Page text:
aif+bi1g+ci2h= 0iN with the assumptionbi=ci= 0fori <0. Thus(a0,0,0),(a1, b0,0)and any (ai, bi1, ci2), for2i, are in Ker(ϕ), thus are homogeneous combinations ofr0, r1,r2andr3. Hence(a, b, c)is a combination ofr0,r1,r2andr3with coefficients
inCJx, y, zK.
Now we can investigate the same problem by replacing the ring of formal power series byC{x, y, z}, the ring of convergent power series with coefficients inC, i.e. C{x, y, z}:=i,j,XkNai,j,kxiyjzk/ρ >0,i,jX,k|ai,j,k|ρi+j+k<
We can also consider analytic relations betweenf,gandh, that is elements of the kernel of the mapC{x, y, z}3−→C{x, y, z}induced byϕ the formal case. From we see that any analytic relationris of the forma0r0+a1r1+a2r2+a3r3with aiCJx, y, zKfor0i4. In fact we can prove thataiC{x, y, z}for0i4. Let us remark that, saying thatr=a0r0+a1r1+a2r2+a3r3is equivalent to say thata0,...,a3satisfy a system of three affine equations with analytic coefficients. This is the first example of the problem we are interested in: if we some equations with analytic coefficients have formal solutions do they have analytic solutions? Artin Approximation Theorem yields an answer to this problem. Here is the first theorem proven by M. Artin in 1968:
Theorem 1.1(Artin Approximation Theorem).[Ar68]Letf(x, y)be a vector of convergent power series overCin two sets of variablesxandy given a. Assume formal power series solutionyb(x),
f(x, yb(x)) = 0.
Then there exists, for anycN, a convergent power series solutiony(x),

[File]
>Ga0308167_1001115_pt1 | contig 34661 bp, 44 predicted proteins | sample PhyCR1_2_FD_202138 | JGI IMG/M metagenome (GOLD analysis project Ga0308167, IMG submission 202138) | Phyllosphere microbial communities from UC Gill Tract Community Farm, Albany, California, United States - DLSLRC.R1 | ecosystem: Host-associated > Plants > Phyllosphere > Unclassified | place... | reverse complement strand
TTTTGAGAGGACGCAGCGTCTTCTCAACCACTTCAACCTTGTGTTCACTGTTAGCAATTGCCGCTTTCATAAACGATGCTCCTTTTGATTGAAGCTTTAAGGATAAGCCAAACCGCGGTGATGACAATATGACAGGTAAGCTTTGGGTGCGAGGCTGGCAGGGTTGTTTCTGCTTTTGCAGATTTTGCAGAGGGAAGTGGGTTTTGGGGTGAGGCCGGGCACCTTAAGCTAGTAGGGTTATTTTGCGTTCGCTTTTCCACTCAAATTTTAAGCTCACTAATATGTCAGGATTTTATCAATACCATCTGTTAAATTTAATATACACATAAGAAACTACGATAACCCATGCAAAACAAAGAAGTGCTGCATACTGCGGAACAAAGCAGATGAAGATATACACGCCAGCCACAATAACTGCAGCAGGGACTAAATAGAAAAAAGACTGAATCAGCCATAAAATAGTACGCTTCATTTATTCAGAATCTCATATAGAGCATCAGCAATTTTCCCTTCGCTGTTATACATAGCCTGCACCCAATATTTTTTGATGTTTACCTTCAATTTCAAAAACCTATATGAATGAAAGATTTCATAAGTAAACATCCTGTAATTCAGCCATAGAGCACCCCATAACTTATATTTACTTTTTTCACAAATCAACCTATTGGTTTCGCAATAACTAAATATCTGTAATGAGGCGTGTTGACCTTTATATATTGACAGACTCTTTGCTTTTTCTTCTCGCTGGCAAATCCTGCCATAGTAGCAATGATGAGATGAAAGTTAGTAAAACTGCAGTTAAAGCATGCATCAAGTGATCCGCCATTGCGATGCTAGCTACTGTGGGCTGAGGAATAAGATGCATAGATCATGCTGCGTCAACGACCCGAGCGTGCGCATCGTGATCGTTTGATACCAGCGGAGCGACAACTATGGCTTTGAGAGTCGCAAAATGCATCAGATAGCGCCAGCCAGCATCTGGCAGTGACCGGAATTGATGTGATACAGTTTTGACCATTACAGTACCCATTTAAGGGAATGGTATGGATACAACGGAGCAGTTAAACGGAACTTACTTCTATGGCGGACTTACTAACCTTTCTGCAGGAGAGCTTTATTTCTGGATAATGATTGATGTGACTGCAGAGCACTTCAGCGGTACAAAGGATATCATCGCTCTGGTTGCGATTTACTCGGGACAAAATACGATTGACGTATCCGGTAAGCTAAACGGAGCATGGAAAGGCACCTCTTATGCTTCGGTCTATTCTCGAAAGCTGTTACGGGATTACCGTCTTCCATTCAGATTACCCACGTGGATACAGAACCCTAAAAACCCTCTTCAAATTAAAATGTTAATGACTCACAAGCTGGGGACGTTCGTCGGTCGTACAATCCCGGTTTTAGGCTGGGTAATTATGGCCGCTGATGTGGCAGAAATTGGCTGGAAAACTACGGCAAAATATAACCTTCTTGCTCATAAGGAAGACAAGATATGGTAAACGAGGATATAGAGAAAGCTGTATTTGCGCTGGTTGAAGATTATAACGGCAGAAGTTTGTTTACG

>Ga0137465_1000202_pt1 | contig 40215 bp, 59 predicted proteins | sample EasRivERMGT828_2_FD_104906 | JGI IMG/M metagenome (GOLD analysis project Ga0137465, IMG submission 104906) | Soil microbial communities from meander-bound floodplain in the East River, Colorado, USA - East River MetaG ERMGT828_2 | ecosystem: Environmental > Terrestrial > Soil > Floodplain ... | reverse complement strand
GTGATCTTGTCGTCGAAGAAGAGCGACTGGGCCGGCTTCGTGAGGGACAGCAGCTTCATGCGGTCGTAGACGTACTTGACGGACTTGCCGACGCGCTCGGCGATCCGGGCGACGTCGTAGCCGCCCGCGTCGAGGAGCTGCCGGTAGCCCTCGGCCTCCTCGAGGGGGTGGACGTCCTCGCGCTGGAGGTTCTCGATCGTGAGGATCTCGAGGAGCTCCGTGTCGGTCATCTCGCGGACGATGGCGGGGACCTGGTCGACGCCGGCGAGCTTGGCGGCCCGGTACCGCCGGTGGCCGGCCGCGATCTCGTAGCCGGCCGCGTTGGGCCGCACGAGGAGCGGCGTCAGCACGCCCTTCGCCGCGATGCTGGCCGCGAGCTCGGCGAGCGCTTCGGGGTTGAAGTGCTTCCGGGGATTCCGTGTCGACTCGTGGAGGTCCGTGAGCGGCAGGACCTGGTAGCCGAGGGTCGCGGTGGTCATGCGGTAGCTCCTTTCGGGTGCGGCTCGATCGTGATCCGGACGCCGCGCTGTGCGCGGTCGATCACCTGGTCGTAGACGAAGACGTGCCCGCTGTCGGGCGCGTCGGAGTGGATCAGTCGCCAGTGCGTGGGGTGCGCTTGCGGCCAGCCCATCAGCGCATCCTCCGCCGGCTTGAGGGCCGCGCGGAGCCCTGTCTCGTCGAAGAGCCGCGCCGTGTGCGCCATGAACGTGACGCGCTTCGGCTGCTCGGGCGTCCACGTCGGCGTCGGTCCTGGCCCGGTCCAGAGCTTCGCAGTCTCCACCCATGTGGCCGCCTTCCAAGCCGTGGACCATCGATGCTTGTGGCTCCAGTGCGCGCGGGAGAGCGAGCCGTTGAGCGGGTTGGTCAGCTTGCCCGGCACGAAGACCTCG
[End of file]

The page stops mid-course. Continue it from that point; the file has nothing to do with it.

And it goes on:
f(x, y(x)) = 0
which coincides withyb(x)up to degreec, y(x)yb(x)modulo(x)c.
We can define a topology onCJxKby saying that two power series are close if their difference is in a high power of the maximal ideal(x). Thus we can reformulate Theorem 1.1 as: formal power series solutions of a system of analytic equations may be approximated by convergent power series solutions.
Example 2.A special case of Theorem 1.1 and a generalization of Example 1 occurs whenfis linear iny, sayf(x, y) =Pfi(x)yi, wherefi(x)is a vector of convergent power series withrcoordinates for anyi solution. Ay(x)off(x, y) = 0 is a relation between thefi(x). In this case the formal relations are linear combi-nations of analytic combinations with coefficients inCJxK term of commutative. In algebra, this is expressed as the flatness of the ring of formal power series over the ring of convergent powers series, a result which can be proven via the Artin-Rees Lemma. It means that ifyb(x)is a formal solution off(x, y) = 0, then there exist analytic so-b lutions off(x, y) = 0denoted byyei(x),1is, and formal power seriesb1(x),..., b b bs(x), such thatyb(x) =Pibi(x)yei(x) by replacing in the previous sum the. Thus, b bi(x)by their truncation at orderc, we obtain an analytic solution off(x, y) = 0 coinciding withyb(c)up to degreec. If thefi(x)are vectors of polynomials then the formal relations are also linear’s combinations of algebraic relations since the ring of formal power series is flat over
the ring of polynomials, and Theorem 1.1 remains true iff(x, y)is linear inyand C{x}is replaced byC[x].